Vampires, bats and vampire bats

Halloween and horror movies are filled with creatures designed to strike fear in the hearts of viewers—from those that drink blood in the night to insects that grow too large and develop a taste for human flesh and aliens that cross the universe intent on the destruction of humanity. But is there any truth behind any of these fantastical creatures? Turns out, the answer is yes, though the real deal is much more nuanced—and much more intriguing—than their Hollywood doppelgangers.

A vampire bat hanging upside down.
Common vampire bats (Desmodus rotundus). They’re cute if you keep your distance.

Vampires may not be real, but there are plenty of creatures that would drink your blood if given the chance. Vampire bats, however, hold a unique place in our imagination despite presenting little risk to humans—far less than disease-carrying mosquitoes and ticks (and far less scary of a prospect than bedbugs, if I’m honest). The only blood-drinking mammal, vampire bats live in Central and South America (not Arizona) and it’s rare that they drink human blood.

Faith Walker, a research professor and director of genetics of the Bat Ecology & Genetics Lab and the Ancient DNA Lab in the School of Forestry, said vampire bats were likely the first blood donors. They can also live a long time and a carry a grudge—more on that later.

Females of Desmodus rotundus, one of three vampire bat species, form daytime roosting groups of between 20 and 100 individuals. When a bat comes home hungry, as do about one-tenth of adults and one-third of juveniles, a roostmate will kindly provide a meal of regurgitated blood. Youngsters, who without food perish in a few days, are particularly prone to hunting failure because they lack the considerable skill required to painlessly extract blood. When hunting, a bat follows its heat-sensing noseleaf to prey—primarily cattle—where it lands and crawls hoofward. The bat licks and cuts the bite site, a process that takes 20 minutes, then must remain unnoticed for the time needed to drink half its body weight in blood. This clandestine act is aided by a salivary anti-coagulant dripping down the tongue’s top into the wound, which keeps blood flowing, and by grooves on the tongue’s underside that serve as drinking straws. (That anti-coagulant is called—what else?—Draculin.)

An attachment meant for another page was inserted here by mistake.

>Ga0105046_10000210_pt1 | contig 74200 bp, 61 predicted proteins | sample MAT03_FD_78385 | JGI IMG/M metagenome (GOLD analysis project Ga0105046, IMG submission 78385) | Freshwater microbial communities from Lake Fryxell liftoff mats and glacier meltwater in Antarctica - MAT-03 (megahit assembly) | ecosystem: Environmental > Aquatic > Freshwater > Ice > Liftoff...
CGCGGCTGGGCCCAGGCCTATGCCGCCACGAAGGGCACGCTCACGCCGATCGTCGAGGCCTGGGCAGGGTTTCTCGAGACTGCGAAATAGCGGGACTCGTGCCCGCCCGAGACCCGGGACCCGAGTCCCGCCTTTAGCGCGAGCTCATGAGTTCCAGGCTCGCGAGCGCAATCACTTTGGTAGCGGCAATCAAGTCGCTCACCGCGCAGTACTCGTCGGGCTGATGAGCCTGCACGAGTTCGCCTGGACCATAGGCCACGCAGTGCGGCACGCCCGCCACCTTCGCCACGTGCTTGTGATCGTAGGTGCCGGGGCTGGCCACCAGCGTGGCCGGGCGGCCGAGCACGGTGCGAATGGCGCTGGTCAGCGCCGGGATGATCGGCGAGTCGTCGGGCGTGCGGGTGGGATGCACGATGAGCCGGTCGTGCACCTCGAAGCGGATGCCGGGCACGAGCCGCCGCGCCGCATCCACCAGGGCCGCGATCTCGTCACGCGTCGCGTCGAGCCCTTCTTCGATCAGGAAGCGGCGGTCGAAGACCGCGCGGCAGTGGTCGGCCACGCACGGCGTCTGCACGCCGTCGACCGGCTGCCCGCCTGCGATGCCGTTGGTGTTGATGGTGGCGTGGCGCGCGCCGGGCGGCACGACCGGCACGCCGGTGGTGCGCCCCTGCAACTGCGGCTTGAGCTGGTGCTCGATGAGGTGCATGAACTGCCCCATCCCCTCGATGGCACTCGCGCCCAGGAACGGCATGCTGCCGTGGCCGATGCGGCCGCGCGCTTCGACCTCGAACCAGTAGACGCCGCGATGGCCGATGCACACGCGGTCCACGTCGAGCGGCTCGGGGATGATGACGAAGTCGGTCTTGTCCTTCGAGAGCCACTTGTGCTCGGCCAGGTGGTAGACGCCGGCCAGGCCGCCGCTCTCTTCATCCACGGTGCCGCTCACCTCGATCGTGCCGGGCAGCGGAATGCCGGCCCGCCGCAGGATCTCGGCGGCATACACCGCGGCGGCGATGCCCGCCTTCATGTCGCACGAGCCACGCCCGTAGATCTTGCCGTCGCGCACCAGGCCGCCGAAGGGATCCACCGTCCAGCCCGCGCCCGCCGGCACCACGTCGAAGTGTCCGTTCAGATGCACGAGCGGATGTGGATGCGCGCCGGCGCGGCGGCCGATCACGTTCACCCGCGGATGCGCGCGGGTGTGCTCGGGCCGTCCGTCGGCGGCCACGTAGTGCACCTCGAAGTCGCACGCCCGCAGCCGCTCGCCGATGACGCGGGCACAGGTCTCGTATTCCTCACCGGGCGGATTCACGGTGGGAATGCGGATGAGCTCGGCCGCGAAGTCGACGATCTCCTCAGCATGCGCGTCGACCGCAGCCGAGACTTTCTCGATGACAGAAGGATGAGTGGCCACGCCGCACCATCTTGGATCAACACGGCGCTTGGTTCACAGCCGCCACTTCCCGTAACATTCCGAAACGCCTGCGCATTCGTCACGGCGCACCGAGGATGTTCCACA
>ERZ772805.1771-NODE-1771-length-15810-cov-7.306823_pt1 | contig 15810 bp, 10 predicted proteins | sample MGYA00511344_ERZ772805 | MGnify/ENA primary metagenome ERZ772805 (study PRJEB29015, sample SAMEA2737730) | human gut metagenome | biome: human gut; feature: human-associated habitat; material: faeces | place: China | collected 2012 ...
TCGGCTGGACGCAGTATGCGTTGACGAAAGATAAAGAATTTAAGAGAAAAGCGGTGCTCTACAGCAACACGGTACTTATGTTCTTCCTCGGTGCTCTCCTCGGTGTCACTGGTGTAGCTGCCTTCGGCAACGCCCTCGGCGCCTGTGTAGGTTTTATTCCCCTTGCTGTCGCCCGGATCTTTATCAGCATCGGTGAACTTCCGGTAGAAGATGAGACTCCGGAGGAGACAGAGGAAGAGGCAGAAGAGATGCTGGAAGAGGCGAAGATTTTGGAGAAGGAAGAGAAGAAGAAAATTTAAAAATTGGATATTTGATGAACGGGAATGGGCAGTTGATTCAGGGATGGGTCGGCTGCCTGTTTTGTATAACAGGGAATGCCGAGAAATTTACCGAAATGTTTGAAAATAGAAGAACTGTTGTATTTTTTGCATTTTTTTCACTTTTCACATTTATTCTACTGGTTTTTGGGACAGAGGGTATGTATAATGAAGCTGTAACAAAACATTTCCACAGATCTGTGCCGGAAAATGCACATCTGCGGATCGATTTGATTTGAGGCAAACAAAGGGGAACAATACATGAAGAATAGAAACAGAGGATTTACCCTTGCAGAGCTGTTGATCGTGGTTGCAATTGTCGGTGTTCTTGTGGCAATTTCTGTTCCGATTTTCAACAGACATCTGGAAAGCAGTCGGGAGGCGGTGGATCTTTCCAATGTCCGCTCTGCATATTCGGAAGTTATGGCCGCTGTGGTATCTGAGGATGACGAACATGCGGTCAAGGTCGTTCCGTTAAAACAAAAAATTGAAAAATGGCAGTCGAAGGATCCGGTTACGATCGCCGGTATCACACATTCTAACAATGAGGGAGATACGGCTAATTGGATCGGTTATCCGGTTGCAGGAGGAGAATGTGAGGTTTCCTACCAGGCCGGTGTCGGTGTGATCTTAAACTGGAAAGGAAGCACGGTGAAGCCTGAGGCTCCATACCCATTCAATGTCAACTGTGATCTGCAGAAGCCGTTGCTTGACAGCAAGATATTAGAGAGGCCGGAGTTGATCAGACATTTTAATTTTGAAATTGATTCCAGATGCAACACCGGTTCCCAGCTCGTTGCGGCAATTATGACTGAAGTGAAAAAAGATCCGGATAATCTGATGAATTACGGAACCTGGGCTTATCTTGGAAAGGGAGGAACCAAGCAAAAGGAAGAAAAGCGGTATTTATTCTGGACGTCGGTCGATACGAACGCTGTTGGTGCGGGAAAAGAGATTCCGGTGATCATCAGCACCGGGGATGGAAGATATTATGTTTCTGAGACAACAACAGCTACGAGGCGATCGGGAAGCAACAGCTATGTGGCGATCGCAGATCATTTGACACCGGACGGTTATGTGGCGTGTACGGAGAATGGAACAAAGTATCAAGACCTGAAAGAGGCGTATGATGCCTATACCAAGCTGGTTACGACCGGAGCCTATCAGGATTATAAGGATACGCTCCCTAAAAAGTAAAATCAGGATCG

Females of this South American species have a high survival rate and can live to be 18 years old, which results in individuals spending a long time together. Their system of reciprocal food sharing works because they can recognize each other. This ability is facilitated by social grooming: prior to donating or receiving blood, a pair vigorously grooms one another, revealing their identities by distinctive vocalizations. During grooming, a hungry bat pats the swollen belly of a roostmate, prompting a lengthy regurgitation. Later, after a successful hunt, the recipient is more prone to donate and prefers to feed the bat that recently gave blood. Females that attempt to cheat the system by receiving but not donating are remembered and refused when hungry. This is one of the few species in which reciprocity exists between both related and unrelated individuals, a characteristic that may have evolved during the ecological bottleneck created by the disappearance of their main prey—the large herding mammals—at the end of the Pleistocene Era.

DYK? Dracula was Transylvanian, while Vlad the Impaler, thought to be the real-life inspiration for the fictional vampire, was from a part of Romania that was then part of Hungary. Dracula creator Bram Stoker is Irish. Meanwhile, there’s a cave underneath Fisherman’s Bastion in Budapest that claims to contain Dracula’s tomb. It is not a good solo activity.


NAU Communications